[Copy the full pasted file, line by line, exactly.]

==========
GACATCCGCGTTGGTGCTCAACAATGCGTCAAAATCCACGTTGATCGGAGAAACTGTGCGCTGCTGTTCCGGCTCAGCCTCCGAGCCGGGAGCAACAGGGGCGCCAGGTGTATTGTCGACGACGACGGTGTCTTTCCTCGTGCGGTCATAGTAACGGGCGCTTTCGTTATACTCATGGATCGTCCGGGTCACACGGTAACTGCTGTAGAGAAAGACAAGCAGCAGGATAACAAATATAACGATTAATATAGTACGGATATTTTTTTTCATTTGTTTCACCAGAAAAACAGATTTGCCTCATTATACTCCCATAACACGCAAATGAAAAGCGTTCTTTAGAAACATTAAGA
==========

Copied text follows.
GACATCCGCGTTGGTGCTCAACAATGCGTCAAAATCCACGTTGATCGGAGAAACTGTGCGCTGCTGTTCCGGCTCAGCCTCCGAGCCGGGAGCAACAGGGGCGCCAGGTGTATTGTCGACGACGACGGTGTCTTTCCTCGTGCGGTCATAGTAACGGGCGCTTTCGTTATACTCATGGATCGTCCGGGTCACACGGTAACTGCTGTAGAGAAAGACAAGCAGCAGGATAACAAATATAACGATTAATATAGTACGGATATTTTTTTTCATTTGTTTCACCAGAAAAACAGATTTGCCTCATTATACTCCCATAACACGCAAATGAAAAGCGTTCTTTAGAAACATTAAGA